Spiced chickpea salad Ottolenghi | Something New For Dinner
Check out my latest nature-centric photography collection & fine-art prints.

Spiced chickpea salad Ottolenghi

1 vote, average: 4.00 out of 51 vote, average: 4.00 out of 51 vote, average: 4.00 out of 51 vote, average: 4.00 out of 51 vote, average: 4.00 out of 5


1 Star2 Stars3 Stars4 Stars5 Stars (1 votes, average: 4.00 out of 5)

add your rating

add a comment!

Ottolenghi inspired

This recipe is inspired by the Spiced chickpeas & fresh vegetable salad recipe published in Ottolenghi's Jerusalem:  A Cookbook. Interestingly enough, Ottolenghi's recipe was inspired by a dish served at Morito, a popular London tapas bar. My daughter Margo was in London and happened to eat this dish at Morito's. She texted me pictures saying we had to make these incredible fried chickpeas. I recognized the chickpeas from Ottolenghi's Jerusalem cookbook. So...to make a long story short, here is Morito's fried chickpea recipe, by way of Ottolenghi, with a few tweaks.

A filling Meatless Monday dish

This is a highly flexible dish that can be served as tapas, a salad-for-dinner or a main course. It is vegetarian, and if you skip the cheese, it can be vegan and dairy-free. It is a great idea for a casual Meatless Monday. The chickpeas are quite filling and substantial.

As a part of a mezzah platter

This salad works well as a main component to a mezzah platter. Mezzah, roughly translates to tapas in Arabic. See my post for ideas for great mezzah platters.

Click to download our free e-cookbook: 15 Recipes To Make You Look Like A Star

Fried halloumi or feta cheese

I like to serve this dish with slices of fried halloumi cheese or a bit of crumbled feta over the salad. Halloumi is a briny cheese that originated in Cyprus and is popular throughout the Middle East. Frying or grilling this cheese brings out its buttery and salty flavor.

Herbed yogurt and cucumbers

Herbed yogurt and cucumbers is a delicious addition to many Middle Eastern dishes. There are many variations, but in general cucumber bits are stirred into thick greek yogurt, and seasoned with lemon, garlic and herbs. I like to add a bit of this herbed yogurt and cucumbers to top off the chickpeas.

Za'atar-dipped pita bread

Grilled pita is a great accompaniment, particularly when served with a hearty olive oil and za'atar spice for dipping. Za'atar spice can be purchased at Middle Eastern markets, Savory Spice Shop and on Amazon.

Plan ahead

A little planning ahead is required for the fried chickpeas. They must be soaked overnight, and then simmered in water for an hour before they are fried. After that, it takes just a few minutes to cook them in their seasoning. Once the chickpeas are cooked they can be frozen. So save time on future meals and make more than you need.

My spin on Ottolenghi

I make a few changes to Ottolenghi's recipe. I replace the cilantro with mint and I use za'atar instead of his mixture of cardamom, allspice and cumin. The bottom line is you can be creative on how you spice the chickpeas. I switch it up every time I make it.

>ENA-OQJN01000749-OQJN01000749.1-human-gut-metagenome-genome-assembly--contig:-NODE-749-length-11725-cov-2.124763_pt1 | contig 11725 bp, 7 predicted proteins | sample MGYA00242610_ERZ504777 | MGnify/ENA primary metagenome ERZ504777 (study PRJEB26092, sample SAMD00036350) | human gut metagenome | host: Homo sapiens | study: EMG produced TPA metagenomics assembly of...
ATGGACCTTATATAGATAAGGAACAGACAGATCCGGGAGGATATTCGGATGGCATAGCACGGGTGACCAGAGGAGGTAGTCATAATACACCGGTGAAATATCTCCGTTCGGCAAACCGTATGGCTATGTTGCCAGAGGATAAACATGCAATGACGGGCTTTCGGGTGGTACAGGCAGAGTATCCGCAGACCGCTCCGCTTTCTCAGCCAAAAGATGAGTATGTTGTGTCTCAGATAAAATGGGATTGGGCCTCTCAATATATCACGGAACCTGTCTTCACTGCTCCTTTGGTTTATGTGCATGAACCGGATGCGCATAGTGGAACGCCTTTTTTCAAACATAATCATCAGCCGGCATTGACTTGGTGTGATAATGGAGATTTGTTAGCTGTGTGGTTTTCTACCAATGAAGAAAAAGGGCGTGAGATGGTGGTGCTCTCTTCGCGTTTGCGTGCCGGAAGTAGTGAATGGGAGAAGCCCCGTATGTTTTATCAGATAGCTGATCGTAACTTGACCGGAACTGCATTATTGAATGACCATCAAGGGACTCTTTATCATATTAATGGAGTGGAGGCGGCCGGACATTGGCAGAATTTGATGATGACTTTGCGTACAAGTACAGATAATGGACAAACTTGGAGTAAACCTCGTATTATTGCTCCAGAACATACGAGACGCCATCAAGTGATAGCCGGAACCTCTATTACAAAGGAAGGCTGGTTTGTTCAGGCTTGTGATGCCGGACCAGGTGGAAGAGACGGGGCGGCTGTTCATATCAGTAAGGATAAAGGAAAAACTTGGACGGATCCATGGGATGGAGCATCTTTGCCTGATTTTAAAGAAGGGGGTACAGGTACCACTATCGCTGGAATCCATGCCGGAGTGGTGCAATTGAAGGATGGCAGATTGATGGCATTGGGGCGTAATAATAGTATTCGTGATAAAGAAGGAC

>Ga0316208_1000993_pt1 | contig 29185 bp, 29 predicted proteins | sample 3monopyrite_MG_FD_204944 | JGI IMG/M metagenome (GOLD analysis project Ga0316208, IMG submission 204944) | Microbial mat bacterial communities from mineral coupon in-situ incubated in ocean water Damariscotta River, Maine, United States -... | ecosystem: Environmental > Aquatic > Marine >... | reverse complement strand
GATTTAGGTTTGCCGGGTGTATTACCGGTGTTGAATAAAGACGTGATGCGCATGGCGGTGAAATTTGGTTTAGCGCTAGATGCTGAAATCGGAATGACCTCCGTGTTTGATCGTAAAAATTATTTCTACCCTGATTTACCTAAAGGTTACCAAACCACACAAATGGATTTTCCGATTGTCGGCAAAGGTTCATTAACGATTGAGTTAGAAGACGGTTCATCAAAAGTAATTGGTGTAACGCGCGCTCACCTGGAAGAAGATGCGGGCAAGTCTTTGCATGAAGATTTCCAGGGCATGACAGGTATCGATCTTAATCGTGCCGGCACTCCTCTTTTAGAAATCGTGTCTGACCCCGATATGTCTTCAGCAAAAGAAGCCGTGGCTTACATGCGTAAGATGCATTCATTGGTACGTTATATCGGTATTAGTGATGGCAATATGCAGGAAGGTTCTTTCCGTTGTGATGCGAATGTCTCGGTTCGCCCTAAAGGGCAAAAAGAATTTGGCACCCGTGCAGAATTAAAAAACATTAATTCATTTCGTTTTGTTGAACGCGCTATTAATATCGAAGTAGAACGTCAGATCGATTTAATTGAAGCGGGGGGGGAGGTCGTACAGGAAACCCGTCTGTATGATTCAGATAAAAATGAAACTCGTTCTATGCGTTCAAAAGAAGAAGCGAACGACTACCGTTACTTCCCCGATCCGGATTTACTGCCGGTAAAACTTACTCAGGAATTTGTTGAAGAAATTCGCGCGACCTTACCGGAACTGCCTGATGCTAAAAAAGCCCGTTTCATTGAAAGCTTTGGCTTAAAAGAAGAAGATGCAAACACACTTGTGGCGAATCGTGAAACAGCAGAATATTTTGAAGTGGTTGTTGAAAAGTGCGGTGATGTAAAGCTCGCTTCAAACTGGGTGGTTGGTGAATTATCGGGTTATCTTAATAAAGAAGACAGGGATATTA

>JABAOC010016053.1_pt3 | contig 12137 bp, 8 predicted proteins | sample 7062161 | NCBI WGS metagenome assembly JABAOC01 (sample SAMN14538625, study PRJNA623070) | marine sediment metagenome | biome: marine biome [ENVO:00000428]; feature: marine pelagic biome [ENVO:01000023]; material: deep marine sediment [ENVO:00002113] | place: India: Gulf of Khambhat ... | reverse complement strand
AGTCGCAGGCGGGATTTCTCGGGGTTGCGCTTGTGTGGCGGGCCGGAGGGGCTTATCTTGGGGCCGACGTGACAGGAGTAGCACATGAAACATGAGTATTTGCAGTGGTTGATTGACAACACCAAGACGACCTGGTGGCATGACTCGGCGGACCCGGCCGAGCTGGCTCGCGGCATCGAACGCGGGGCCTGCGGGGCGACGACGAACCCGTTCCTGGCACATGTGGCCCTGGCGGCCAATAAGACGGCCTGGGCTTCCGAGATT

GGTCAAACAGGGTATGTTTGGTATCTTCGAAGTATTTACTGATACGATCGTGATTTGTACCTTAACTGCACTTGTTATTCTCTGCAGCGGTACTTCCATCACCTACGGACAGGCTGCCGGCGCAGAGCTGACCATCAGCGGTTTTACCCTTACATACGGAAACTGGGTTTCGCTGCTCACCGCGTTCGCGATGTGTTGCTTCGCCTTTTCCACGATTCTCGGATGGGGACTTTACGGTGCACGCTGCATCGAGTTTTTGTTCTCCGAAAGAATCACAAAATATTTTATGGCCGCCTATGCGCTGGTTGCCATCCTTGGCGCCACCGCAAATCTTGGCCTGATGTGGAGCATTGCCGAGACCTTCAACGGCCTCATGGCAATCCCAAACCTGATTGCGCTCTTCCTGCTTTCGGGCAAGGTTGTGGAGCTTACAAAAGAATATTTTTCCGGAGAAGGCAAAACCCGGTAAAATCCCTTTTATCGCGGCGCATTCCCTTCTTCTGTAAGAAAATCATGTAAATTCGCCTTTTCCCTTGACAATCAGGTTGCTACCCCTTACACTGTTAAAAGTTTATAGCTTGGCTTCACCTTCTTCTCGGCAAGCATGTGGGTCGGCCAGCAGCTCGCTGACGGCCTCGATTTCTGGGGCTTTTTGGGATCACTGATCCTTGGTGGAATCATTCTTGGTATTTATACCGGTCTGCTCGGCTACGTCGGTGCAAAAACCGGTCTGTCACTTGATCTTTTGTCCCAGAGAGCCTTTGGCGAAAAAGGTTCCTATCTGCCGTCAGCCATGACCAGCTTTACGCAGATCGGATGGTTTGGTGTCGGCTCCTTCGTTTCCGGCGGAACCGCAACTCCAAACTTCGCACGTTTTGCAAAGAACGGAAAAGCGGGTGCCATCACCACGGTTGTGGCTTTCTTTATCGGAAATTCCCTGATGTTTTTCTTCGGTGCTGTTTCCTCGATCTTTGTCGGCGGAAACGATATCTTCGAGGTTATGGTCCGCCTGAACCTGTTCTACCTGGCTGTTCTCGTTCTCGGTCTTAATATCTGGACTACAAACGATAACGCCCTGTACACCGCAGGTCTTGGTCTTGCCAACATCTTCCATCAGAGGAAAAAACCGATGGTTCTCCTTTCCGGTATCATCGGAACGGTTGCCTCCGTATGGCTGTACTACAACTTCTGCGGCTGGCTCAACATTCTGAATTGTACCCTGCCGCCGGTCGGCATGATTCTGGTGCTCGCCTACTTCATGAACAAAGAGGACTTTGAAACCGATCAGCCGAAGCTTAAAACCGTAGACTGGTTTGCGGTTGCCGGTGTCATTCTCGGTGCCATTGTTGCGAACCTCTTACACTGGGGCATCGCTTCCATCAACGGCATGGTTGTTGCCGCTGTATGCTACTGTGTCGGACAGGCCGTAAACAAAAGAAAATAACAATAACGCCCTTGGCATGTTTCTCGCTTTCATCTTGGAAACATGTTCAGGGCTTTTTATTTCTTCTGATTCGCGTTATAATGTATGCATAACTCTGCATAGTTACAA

Spiced chickpea salad Ottolenghi

5 Stars 4 Stars 3 Stars 2 Stars 1 Star

No reviews

A Middle Eastern mezzah platter filled with spiced chickpeas, fried halloumi cheese, a vegetable salad, pita bread and olive oil and za’atar for dipping. Serve as appetizers or a meal.


  • 1 cup dried chickpeas
  • 2 t baking soda
  • 1 pound Persian cucumbers, quartered lengthwise and diced into 1/2” pieces
  • 1 pint cherry or tear drop tomatoes, quartered or halved
  • 1/2 pound radishes, diced into 1/2” pieces
  • 1 red pepper, seeded and diced into 1/2 ” pieces
  • 3/4 cup red onion, peeled and diced into 1/4” pieces
  • 1 large handful mint, stems removed and coarsely chopped
  • 2 large handfuls parsley, coarsely chopped
  • Zest of 1 lemon
  • 2 T lemon juice
  • 1 1/2 T Sherry wine vinegar (Jerez vinegar)
  • 2 cloves garlic
  • 1 t superfine sugar
  • 6 T olive oil, divided
  • 4 T Za’atar spice
  • 1/2 t salt
  • Halloumi cheese, sliced or feta (optional)
  • 6 slices pita bread, quartered (optional)
  • 1/4 cup za’atar spice (optional)


  1. Soak the chickpeas in a bath of water and baking soda overnight. The water should be several inches above the chickpeas to allow for the chickpeas to swell and absorb the water. Drain and transfer chickpeas into a large saucepan. Add water, again several inches more water than chickpeas, and bring to a boil. Reduce the heat to simmer and cook for about an hour until tender, but not falling apart. Check for doneness after 45 minutes. Periodically skim off any foam that develops on the surface of the water. Drain and reserve.
  2. Combine cucumbers, tomatoes, radishes, red pepper, onion, cilantro and parsley in a large bowl. Set aside.
  3. In a small bowl, combine zest, lemon juice, Sherry wine vinegar, garlic and sugar. Whisk in 5 T olive oil to form an emulsion. Season with salt and pepper. Set aside.
  4. Combine za’atar and 1/2 t salt on a plate. Toss the chickpeas in the spice mixture to coat. Heat 1 T olive oil in a skillet over medium high heat and fry the chickpeas in batches, 3 – 4 minutes, stirring. Keep warm.
  5. Optional: Just before you are ready to serve, grill the halloumi cheese slices in another skillet until brown on both sides, 3-4 minutes. Alternatively, you can sprinkle a bit of feta on top of the salad.
  6. Toss the chopped vegetables in the dressing and arrange on a platter. Arrange the warm chickpeas, grilled halloumi cheese, and pita bread slices around the salad.






Leave a Reply

Your email address will not be published. Required fields are marked *

Recipe rating 5 Stars 4 Stars 3 Stars 2 Stars 1 Star


Pin It on Pinterest

Share This